Mariachi music originated in Guadalajara, so it's not surprising there's still tons of it around town. The word mariachi comes from the French word "mariage"; this romantic music was originally played at weddings--but only on stringed instruments, though nowadays bands are known for their brass.
Mariachis still play at weddings, and also at any other festive occasion or even on the one-song whim of a passer-by. Band members are easy to spot in their spangled tight suits, with embroidery or metal embellishments up the sides of their trousers or skirts; they wear matching jackets, big bow ties, gleaming belt buckles and (sometimes) big sombreros.
Besides the trumpets and violins, you might hear the small "vihuela" guitar or the big bass "guitarron." One of the most famous mariachi songs is "Cielito Lindo" with the line: "Ay, ay, ay, ay, canta y no llores" (sing and don't cry). Another biggie you'll almost always hear in Guadalajara, usually at the rousing finish of a performance, is about the city itself: "Guadalajara, Guadalajara, tienes el alma de provinciana, hueles a limpia rosa temprana" (Guadalajara, Guadalajara, you have a provincial soul, you smell like a clean/fresh early rose).
If you can't attend the Encuentro Internacional del Mariachis (www.mariachi-jalisco.com.mx) in early September, when mariachi bands from around the world flock to Guadalajara, you can still catch performances almost daily around town or pay for a private performance yourself.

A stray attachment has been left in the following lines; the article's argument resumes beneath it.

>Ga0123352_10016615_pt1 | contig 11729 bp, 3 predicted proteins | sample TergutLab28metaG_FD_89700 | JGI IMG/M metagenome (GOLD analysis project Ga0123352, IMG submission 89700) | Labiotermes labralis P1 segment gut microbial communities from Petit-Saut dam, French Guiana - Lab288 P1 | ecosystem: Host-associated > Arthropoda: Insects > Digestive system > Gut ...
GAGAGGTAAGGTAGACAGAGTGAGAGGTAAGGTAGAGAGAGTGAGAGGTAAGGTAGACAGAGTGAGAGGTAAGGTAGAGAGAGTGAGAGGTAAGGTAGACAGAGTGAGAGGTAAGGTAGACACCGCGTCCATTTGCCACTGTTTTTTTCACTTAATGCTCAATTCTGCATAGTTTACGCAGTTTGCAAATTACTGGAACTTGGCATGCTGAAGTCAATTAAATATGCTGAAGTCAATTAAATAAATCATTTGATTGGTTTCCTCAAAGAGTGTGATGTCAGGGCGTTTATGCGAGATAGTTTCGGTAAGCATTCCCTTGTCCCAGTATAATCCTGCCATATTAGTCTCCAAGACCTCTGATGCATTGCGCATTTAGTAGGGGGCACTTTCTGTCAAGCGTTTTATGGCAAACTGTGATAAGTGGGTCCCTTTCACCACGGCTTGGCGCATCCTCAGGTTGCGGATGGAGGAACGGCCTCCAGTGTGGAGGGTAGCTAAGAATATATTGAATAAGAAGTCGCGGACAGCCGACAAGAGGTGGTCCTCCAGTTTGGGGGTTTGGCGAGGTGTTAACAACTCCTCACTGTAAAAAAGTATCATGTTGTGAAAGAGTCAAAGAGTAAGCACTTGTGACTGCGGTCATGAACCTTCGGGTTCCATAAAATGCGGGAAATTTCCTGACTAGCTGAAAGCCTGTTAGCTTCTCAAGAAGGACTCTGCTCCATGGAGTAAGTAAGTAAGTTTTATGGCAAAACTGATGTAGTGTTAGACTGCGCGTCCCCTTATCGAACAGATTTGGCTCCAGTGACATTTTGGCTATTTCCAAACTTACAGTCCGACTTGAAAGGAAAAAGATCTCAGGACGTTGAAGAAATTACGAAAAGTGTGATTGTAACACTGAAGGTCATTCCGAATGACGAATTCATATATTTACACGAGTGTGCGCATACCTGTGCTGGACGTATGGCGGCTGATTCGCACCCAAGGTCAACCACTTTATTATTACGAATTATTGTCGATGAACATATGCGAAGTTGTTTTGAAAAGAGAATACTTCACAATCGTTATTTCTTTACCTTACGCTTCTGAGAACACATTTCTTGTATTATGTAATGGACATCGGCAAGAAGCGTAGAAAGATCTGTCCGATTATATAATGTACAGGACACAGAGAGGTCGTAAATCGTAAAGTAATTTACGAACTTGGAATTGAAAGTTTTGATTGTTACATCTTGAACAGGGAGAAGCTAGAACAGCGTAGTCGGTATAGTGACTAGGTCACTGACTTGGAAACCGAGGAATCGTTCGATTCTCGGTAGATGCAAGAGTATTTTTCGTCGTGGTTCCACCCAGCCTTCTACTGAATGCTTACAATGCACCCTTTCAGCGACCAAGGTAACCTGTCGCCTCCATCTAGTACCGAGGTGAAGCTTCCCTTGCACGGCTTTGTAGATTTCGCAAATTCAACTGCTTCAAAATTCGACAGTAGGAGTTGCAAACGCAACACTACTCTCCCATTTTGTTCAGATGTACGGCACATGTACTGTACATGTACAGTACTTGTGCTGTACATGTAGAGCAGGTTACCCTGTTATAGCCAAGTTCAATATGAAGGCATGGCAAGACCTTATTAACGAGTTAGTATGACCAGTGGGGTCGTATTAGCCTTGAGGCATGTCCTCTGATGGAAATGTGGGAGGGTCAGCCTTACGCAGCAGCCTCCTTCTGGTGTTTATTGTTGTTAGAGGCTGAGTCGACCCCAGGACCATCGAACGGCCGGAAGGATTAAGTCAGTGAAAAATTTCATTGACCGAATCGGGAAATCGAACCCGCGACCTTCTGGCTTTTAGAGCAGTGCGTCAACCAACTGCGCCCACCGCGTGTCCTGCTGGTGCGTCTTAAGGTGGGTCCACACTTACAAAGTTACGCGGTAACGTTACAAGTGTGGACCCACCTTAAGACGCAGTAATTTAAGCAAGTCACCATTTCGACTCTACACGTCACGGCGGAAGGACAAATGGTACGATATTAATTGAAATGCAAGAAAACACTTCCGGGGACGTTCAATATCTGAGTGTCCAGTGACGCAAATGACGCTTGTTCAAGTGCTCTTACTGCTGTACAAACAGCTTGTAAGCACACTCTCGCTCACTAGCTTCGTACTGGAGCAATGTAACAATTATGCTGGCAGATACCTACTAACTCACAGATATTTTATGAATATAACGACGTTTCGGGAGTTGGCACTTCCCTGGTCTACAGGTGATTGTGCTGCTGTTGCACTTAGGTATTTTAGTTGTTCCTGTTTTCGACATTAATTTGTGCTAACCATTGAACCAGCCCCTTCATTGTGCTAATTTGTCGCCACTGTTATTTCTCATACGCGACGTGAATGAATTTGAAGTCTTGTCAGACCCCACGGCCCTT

Spruced up and rededicated in December 2009, the Plaza de los Mariachis is in a fairly seedy neighborhood just east of downtown, but mariachi bands are there every day and night, standing around trying to drum up business, more so after 10 p.m. You can hire a band to play at your table in one of the sidewalk caf├ęs or restaurants there for 100 pesos or more a song. Mariachi bands also play in the bandstand of Plaza de las Armas.
Free performances are regularly scheduled for 7 p.m. Wednesdays, but many is the 7 p.m. Wednesday when the band is not there but the audience is. So don't pin your hopes on these free performances. You can also watch mariachi bands perform in theme restaurants. One of the most popular and accessible is Casa Bariachi (Av. Vallarta 2221, tel: 33/3616-9900 or 33/3615-0029), with performances at 3:30 p.m. and 9 p.m. Monday - Saturday.
The Plaza de los Mariachis is just east of Calzada Independencia, between Javier Mina and Alvaro Obreg├│n. Look for the signs and the mariachi players standing around.
Plaza de los Mariachis, Guadalajara
Relative price: Budget
Travel Skills: beginner/easy.
Other places to go around here:Mercado Libertad (San Juan de Dios), Templo de San Juan de Dios